Link: <https://dein-shop.de/white-paper.html>; rel = “canonical”
In our analyzes, we keep seeing the same errors that occur when using canonicals. These are the most common:
The canonical URL cannot be reached.
Always make sure that the canonical URL is reachable. You can easily check this by checking the status codes of the canonical targets, for example, via a crawl with OnPage.org & Co.
Simultaneous use of rel = “canonical” & “noindex”
John Mueller from Google has confirmed it: the simultaneous use of canonicals and noindex is undesirable for the following reason: While the canonical says that two pages are identical, the “noindex” tag says that the page should not be indexed. Google then has to ask itself the following question: If this page shouldn’t be indexed, then neither should its original, right?
Canonicals on pagination pages
Don’t use canonicals on back pagination pages to refer to the first page. The pages are not identical; their content is different, so a canonical tag doesn’t make sense.
More than a canonical
Make sure you only have one canonical on each side. If you use several, Google will simply ignore all canonical links.
Canonical tag for different pages
Only use the canonical attribute if the pages are very similar. If you differ too much, Google will ignore your canonical instructions. To check whether Google accepts your canonical, you can use the “info:” search operator on Google. Enter the URL of the duplicate after the operator; the canonical URL should appear as a result:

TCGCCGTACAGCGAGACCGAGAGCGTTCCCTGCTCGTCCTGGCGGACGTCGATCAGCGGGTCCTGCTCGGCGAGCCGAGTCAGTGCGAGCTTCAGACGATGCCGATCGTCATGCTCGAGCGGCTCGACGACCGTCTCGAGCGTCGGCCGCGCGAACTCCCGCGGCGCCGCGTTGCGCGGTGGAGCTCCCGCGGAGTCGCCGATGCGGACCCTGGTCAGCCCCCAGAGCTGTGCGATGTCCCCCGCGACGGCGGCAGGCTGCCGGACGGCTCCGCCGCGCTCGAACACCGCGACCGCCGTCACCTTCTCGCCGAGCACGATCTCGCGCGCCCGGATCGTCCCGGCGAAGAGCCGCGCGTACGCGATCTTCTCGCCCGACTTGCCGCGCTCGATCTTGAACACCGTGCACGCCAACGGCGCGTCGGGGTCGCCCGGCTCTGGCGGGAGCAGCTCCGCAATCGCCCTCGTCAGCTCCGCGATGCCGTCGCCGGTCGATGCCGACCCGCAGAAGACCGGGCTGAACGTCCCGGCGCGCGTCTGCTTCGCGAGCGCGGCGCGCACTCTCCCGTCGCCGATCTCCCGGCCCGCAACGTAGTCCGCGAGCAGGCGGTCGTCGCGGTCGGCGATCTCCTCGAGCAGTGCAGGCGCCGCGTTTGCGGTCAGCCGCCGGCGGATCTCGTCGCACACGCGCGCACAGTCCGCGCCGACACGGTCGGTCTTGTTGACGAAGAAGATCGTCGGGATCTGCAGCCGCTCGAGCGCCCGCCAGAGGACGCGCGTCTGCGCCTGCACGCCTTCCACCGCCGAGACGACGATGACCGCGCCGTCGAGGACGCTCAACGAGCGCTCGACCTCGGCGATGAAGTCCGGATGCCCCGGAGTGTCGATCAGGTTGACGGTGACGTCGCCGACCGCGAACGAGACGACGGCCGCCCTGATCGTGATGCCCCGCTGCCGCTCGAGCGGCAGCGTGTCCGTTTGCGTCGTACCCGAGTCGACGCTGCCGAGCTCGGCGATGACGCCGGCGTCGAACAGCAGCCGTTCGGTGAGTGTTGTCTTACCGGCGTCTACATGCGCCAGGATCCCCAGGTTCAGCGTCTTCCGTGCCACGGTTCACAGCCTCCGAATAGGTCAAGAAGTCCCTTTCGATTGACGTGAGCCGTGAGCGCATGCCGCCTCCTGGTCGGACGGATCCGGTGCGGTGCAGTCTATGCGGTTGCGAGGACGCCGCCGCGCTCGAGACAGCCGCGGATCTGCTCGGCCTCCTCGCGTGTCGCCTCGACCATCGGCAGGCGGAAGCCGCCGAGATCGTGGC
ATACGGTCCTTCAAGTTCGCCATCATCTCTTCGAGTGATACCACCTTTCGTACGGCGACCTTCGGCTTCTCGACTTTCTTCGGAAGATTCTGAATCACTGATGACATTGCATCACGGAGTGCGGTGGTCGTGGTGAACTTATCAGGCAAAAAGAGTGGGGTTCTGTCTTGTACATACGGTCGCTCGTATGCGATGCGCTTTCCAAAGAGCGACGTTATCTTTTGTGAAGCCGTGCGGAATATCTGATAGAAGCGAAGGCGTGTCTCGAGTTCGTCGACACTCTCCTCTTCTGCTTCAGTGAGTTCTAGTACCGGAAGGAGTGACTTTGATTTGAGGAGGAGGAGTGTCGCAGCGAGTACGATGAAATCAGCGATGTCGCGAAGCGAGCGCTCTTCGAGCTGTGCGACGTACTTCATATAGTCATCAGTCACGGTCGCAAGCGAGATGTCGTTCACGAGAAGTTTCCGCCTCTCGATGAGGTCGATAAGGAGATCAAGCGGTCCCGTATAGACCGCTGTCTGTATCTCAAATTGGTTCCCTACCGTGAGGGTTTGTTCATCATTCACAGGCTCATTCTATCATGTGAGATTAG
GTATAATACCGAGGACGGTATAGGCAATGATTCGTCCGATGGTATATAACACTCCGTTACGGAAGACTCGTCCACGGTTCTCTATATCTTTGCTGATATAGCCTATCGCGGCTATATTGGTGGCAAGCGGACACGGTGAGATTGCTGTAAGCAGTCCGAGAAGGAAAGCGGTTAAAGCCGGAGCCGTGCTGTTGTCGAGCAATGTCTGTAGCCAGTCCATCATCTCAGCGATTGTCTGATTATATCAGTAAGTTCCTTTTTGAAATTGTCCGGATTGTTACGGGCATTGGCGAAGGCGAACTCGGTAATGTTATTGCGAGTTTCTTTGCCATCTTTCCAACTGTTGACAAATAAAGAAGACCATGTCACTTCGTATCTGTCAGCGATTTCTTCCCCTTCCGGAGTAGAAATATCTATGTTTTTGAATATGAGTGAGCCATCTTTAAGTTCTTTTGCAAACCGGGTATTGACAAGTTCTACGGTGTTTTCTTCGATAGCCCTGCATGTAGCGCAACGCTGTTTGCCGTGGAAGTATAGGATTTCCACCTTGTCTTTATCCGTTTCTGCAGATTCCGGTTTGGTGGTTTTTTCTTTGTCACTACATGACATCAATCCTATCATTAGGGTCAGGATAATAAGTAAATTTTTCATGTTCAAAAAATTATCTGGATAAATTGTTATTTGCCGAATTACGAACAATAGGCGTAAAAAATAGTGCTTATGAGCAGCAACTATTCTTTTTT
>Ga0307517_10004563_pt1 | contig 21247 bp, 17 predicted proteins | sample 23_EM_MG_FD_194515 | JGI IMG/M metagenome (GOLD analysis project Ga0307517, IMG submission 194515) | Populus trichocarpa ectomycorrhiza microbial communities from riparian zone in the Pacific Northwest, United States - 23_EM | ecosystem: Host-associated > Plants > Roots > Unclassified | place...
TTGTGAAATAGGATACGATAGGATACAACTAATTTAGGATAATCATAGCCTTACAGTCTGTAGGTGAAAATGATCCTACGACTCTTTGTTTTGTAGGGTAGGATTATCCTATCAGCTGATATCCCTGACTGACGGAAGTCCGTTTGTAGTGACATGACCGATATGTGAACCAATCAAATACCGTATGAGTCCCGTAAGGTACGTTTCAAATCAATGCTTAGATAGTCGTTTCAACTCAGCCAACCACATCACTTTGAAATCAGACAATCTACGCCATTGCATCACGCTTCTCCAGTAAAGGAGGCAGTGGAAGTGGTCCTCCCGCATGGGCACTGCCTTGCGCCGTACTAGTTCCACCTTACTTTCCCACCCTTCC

Canonical link in <body> instead of <head>
The canonical should always be in the head area or the http header. If you’ve pasted it somewhere else, Google will ignore it.
301 redirect or canonical?
With the status code 301, you inform the search engines that the page has been moved permanently. Google only crawls the forwarding destination, not the originating page. The users are also taken directly to the new page. If you use Canonicals, Google will continue to crawl the duplicates, and the users can still access these pages.
Sometimes it is simply technical or not feasible for usability reasons to set a 301 redirect – then you can work with canonicals. Even if the content is presented in different formats, such as a print version and as a “normal” blog post, you can use canonicals instead of forwarding them. The canonical is only an indication for Google – which it usually follows, but which is not mandatory for Google. A 301 redirect, on the other hand, cannot be ignored by Google.
Canonical and hreflang
Hreflang and canonicals are closely related. If Google no longer accepts one of the two, you can ignore both instructions. So make sure that each country’s version has the canonical on its page. How you use canonicals and hreflang together, I also explained in my blog post about hreflang.
Conclusion: Canonicals are important!
When Manfred Mandel instructed the IT department to implement canonicals for the Magic Mandel Fantasie website and not to cut out the PDFs, it didn’t take long, and he was able to convey the good news to his CEO that his advisor was back -Article appears on Google in search results. For Manfred, one thing is certain: the research on canonicals has paid off.